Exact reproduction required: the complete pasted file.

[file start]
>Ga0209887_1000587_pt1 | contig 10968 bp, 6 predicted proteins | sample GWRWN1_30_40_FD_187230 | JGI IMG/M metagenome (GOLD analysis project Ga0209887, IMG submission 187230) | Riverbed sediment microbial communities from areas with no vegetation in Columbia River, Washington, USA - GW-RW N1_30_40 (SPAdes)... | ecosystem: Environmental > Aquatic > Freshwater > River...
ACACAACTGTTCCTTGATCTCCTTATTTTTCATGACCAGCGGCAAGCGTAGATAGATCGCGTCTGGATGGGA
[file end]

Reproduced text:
>Ga0209887_1000587_pt1 | contig 10968 bp, 6 predicted proteins | sample GWRWN1_30_40_FD_187230 | JGI IMG/M metagenome (GOLD analysis project Ga0209887, IMG submission 187230) | Riverbed sediment microbial communities from areas with no vegetation in Columbia River, Washington, USA - GW-RW N1_30_40 (SPAdes)... | ecosystem: Environmental > Aquatic > Freshwater > River...
ACACAACTGTTCCTTGATCTCCTTATTTTTCATGACCAGCGGCAAGCGTAGATAGATCGCGTCTGGATGGGA